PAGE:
Author Interview: Kate Farrell & Wisdom Has a Voice Project 18

Today, I have the privilege of interviewing Kate Farrell, founder and editor of Wisdom Has a Voice, a multimedia memoir project in which women write about their relationships with their mothers.

Watch the following video of the interview (in 2 parts), or scroll down and read Kate’s answers to the interview questions.

AS: Kate is a graduate of the School of Library and Information Studies at UC Berkeley, a language arts teacher, author, librarian, lecturer, and storyteller. She founded the Word Weaving Project in 1979-1991, and is author of multiple books and resources for teachers to use and teach storytelling in the classroom. Her newest publication is a young adult novel titled Girl in the Mirror. Currently Kate is a part-time school librarian in San Francisco and lives in Santa Rosa, California.

Now I’d like to welcome you Kate Farrell. I’m happy to have this opportunity to discuss the Wisdom Has a Voice Project with you.

When did you first conceive of the idea for Wisdom Has a Voice, and what triggered the idea?

KF: When my mother died at age 95 in 2006, I felt the lifelong “holding patterns” that had existed between my mother and me simply dissipate. As I let go of these patterns or tensions based on our different expectations of one another, I began discovering who my mother really was in her own right. In reflection and writing, I learned to understand why we were so different, why we had to be different, given our generational influences—from coming of age in the Chicago Depression era to the San Francisco ‘60s.

I wished that I had been able to “separate” and appreciate my mother while she was still alive. But it was only in her absence that I could see the legacy that had always existed between us, how it had defined us, and its hidden power. How much better if I had done so before.

In the months that followed her death, I wrote one memoir after the other about her, about us. Noticing that the in-depth experiences between mother and daughter were not commonly discussed or published, I decided to gather these as stories, as memoirs from many women.

AS: Once you realized this was something you really wanted to do, what was your next step?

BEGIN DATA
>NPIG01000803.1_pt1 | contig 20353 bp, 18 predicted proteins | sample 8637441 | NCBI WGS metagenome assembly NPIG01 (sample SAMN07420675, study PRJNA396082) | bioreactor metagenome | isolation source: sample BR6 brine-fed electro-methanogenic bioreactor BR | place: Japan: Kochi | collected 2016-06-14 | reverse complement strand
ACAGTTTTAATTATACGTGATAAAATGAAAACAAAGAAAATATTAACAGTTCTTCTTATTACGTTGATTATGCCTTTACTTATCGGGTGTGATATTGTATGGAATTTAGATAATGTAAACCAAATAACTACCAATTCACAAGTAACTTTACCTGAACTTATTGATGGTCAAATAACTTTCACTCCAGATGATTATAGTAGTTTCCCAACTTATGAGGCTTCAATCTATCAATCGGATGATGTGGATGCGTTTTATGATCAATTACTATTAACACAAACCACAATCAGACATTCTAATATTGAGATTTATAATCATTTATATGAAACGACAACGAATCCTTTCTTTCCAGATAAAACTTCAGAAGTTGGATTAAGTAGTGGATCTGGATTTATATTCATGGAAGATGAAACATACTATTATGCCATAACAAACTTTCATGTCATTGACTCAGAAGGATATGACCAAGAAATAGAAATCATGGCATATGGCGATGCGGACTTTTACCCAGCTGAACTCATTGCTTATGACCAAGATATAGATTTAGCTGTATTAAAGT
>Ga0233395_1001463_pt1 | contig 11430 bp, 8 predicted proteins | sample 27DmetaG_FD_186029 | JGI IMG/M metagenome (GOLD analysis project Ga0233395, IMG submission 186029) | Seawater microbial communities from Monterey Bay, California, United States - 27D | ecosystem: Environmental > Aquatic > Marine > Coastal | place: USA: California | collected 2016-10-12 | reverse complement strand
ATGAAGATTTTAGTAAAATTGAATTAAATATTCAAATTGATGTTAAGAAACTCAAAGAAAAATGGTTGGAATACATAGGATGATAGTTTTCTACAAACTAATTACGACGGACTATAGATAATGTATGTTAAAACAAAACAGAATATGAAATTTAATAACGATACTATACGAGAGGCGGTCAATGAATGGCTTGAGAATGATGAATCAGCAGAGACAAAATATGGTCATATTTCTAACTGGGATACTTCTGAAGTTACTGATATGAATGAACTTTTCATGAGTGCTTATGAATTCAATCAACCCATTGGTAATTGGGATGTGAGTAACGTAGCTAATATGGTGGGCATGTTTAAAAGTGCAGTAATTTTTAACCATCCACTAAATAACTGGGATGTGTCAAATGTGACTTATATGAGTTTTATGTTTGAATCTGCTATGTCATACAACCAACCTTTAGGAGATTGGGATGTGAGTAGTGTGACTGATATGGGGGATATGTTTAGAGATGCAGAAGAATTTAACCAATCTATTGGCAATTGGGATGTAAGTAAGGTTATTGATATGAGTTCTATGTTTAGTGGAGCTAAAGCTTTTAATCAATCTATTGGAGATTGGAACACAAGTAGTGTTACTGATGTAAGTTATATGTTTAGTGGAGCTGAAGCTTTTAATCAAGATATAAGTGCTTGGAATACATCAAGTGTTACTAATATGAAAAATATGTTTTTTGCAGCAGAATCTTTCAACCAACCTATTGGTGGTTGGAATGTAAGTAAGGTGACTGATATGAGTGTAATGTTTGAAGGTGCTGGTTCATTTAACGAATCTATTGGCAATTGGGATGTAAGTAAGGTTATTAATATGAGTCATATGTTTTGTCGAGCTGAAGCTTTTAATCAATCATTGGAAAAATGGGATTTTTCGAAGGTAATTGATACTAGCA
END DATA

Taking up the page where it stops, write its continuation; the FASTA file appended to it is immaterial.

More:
KF: In 2007, I began the Wisdom Has a Voice project, first writing a book proposal, then conducting small, local workshops in 2009-2010, just to see what would happen—what insights would emerge.

AS: Your background is primarily in Language Arts education and storytelling. How has this background influenced your approach to Wisdom?

KF: My background as a storyteller was vital to this memoir project. In my decades-long work in education, from classroom teaching at all levels to director of a statewide storytelling project in California, I saw the effectiveness of “story” in learning. But as the cultural context for traditional folklore fragmented, I slowly began to understand that “memoir” was the new folklore. And while the function of traditional folktales was to transmit a cultural truth using metaphor and archetype, the personal narrative as the modern folktale is the same: to tell a truth based on a real experience, a meaningful story.

The problem in our dominant culture is that women’s truths, the feminine voice, women’s experiences and their understandings of life across the generations, are not given the same status as that of men. My work as university adjunct faculty (St. Mary’s College) included research and implementation of adult development theory. In this capacity, I came across the work of Mary Belenky and Carol Gilligan (below) who describe the stunning truth about women’s lack of authentic self-expression.

It was the combination of my work as a storyteller and in adult development work (through teaching reflective essays) that motivated me to begin this project and to name it: Wisdom Has a Voice.

AS: Talk a little about the process of soliciting and selecting the stories in Wisdom, as well as putting together your editorial team.

KF: First, I was determined not to follow the advice of every agent to whom I spoke over the years from 2007 to 2010: that the anthology had to include memoirs written by celebrities about their mothers. This advice, even from New Age editors, was that without “names” no anthology about mother would sell. More importantly, the agents/editors wouldn’t touch the project.